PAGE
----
Digital Innovation Showcase 2021: Innovation in...Fracking

PhD candidate Anna Bettini uses an anthropological perspective to explore the social risks of fracking.


I have always been fascinated by understanding the human-environment relationship and how changes in the landscape can affect the way we experience that reality. In the last six years, I focused on this aspect as I explored the social changes brought on by oil and gas extraction in a region where little research on this topic within my discipline (anthropology) has been done. 

Often, the first image that comes to mind when thinking of New Zealand is a calm and serene green landscape with sheep and cows grazing freely. Not many people are familiar with the presence of the oil and gas industry in the country, and in particular the use of hydraulic fracturing, or fracking— an unconventional and controversial extractive practice. Fracking combines vertical and horizontal drilling along with the use of a fracking fluid, a mix of water, sand and assorted chemicals, injected into the ground at high pressure. This combination creates small fractures within the rock, described at times as tiny earthquakes, and it leads to the release of the trapped oil and gas to the surface. Worldwide, fracking has been widely contested, as reports and documentaries have raised concerns on the environmental and health risks associated with it.

Anna's Innovation Showcase poster.

In the region of Taranaki, where I have carried out my ethnographic research, fracking has been occurring since 1989. More than 100 fracks have been done, with companies often sharing land with farmers, or fracking close to houses and schools. Once I found out about how long fracking has been conducted in New Zealand, I started to ask myself: What are the changes people may have been experiencing because of it? How do the modifications occurring in the landscape may affect people’s sense of belonging and the way they interact with the environment? Through my fieldwork— I spent a total of seven months living in Taranaki— I immersed myself in the landscape, engaging with community members, Maori iwi and hapu representatives, farmers, professionals in the hydraulic fracturing sector, and activists to better grasp their experiences. I interviewed anyone interested to share their experience and perspective with me. Many community members and several activist groups have questioned the roles of institutions and local governmental bodies through the years and different governmental administrations, expressing their discontent from participating in marches to building complex legal cases against the petrochemical industry and local councils. Through their stories, I have grasped the polarizing aspects of this practice and how the extensive use of fracking operations has led to social friction among members of the same community, as well as within families and circles of friends.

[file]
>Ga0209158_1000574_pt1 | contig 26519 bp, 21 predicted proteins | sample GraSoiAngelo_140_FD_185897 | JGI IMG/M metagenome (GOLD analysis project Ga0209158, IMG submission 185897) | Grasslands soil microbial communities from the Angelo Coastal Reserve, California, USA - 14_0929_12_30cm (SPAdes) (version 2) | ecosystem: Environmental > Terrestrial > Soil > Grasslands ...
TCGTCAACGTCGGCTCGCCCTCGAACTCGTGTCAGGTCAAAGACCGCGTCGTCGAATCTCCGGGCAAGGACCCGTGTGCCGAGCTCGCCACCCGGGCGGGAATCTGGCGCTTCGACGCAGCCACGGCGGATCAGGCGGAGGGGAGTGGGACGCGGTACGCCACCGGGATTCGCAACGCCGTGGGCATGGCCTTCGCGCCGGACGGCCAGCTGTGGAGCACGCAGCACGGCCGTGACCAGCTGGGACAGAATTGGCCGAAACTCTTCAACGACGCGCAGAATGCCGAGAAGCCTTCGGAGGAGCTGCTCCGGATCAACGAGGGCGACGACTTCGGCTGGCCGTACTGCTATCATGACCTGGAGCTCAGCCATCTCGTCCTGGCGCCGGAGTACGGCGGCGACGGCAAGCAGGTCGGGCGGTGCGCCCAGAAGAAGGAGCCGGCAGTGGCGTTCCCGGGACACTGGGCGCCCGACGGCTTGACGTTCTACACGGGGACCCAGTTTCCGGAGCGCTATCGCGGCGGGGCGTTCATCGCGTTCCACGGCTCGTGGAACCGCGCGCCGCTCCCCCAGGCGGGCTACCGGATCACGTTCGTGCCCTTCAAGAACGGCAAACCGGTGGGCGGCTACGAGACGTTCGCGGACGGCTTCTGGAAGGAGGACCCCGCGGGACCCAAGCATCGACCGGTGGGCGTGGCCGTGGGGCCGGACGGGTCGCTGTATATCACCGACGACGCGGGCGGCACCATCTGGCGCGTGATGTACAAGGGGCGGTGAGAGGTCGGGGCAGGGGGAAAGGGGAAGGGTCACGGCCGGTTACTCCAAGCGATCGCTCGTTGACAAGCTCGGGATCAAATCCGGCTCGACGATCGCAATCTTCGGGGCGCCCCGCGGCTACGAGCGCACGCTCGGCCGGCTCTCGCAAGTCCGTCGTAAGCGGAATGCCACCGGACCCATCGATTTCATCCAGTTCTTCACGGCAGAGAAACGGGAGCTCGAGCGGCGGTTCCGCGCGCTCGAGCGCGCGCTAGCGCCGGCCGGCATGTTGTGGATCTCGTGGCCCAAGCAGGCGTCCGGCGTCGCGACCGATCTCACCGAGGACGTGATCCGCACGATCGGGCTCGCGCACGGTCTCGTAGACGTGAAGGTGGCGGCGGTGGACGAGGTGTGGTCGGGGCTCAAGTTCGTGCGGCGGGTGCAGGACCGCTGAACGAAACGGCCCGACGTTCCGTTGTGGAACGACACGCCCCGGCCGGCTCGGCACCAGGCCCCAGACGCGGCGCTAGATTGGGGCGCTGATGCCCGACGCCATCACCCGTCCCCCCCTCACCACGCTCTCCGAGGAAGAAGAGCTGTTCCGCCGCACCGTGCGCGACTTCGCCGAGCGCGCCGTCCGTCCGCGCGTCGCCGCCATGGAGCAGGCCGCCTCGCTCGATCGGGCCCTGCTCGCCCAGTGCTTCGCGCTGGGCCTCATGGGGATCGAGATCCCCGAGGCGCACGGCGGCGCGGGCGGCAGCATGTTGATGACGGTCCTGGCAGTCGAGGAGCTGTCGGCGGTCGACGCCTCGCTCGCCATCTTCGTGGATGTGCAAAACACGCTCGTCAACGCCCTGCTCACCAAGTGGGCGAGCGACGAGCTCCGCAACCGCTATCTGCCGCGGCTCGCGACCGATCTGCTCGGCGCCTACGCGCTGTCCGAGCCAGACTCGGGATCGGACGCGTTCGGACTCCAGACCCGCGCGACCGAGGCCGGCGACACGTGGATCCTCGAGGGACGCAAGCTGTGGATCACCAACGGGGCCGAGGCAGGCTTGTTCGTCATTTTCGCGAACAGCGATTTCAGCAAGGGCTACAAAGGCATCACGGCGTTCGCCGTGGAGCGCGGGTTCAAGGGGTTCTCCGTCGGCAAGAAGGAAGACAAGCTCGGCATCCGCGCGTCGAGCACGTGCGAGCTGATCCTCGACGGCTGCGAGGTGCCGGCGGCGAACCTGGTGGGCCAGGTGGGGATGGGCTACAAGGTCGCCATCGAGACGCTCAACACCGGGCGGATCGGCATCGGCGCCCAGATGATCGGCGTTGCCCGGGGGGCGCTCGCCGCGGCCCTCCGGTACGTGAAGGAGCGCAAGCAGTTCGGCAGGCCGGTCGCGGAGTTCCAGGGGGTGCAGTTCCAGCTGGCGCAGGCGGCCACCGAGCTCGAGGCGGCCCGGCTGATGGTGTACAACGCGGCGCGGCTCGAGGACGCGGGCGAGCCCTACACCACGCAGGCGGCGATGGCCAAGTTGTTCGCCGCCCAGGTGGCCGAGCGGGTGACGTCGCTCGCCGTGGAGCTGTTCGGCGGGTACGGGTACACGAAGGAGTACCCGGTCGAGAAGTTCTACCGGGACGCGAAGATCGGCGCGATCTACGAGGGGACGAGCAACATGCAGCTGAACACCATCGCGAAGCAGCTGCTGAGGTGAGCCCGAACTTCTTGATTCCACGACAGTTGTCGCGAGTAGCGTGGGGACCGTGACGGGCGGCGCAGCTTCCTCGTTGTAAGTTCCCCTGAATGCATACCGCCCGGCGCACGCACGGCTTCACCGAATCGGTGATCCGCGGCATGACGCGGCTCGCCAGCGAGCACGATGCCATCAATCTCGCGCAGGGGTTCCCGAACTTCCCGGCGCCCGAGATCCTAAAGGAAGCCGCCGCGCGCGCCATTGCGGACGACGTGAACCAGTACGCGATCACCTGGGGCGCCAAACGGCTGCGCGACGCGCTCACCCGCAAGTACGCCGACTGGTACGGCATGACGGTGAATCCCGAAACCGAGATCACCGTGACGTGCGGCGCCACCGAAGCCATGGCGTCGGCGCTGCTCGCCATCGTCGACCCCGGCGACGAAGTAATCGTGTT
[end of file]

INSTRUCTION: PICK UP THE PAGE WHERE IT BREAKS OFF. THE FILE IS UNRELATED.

View of Mount Taranaki

People I interviewed have expressed the need to bridge the gap between those who work in the sector and the locals who are affected. With my research I hope to help give a clearer understanding of what fracking does to communities and families, unveiling the risks and living conditions experienced by those living in fossil fuel-dependent regions, hearing directly from those affected. Their stories can promote changes in policies by knowing what has worked and what has not and open a dialogue between all people impacted, not just in their region but also globally with other communities facing similar problems. 

To me, innovation is about having an outlook on the future. Innovation is linked to the idea of creativity and having an attitude that fosters a positive change. This doesn't mean one must create something completely new or extraordinary, leaving people speechless. An innovative person is also someone who applies a new perspective, a fresh perspective to something others might be already familiar with. In the moment you question what exists, you are already innovative and capable of bringing something new. Despite not being as knowledgeable about fracking as an engineer might be, I looked at a landscape I was familiar with and I felt a connection to, and my curiosity pushed me to investigate more in-depth, through my lens and perspective, and understanding that everyone’s view of the world is unique to oneself. 

The University of Alberta's inaugural Digital Innovation Showcase features the research of graduate students and postdoctoral fellows. View posters and engage the presenters on Twitter May 10-14, 2021 #UAlbertaInnovationShowcase.


Anna Bettini

Anna is a PhD candidate in the Faculty of Arts, Department of Anthropology under the supervision of Dr. Andie Palmer. Anna was born in a small town outside Milano, Italy and has had the opportunity to travel and learn more about other cultures and languages, igniting her interest in anthropology. When she was 16 years old, she embarked on a study abroad program in New Zealand, and from that moment an interest in and love for the country started. After finishing high school in Italy, Anna moved to the United States and attended Central Washington University and graduated in 2014 with a double bachelor’s degree in Primate Behavior and Ecology and Anthropology. She continued to explore topics in anthropology and completed a Master’s in Social Anthropology in the United Kingdom at the University of Kent in 2015. She is now at the end of her program at the U of A, waiting for her next adventure.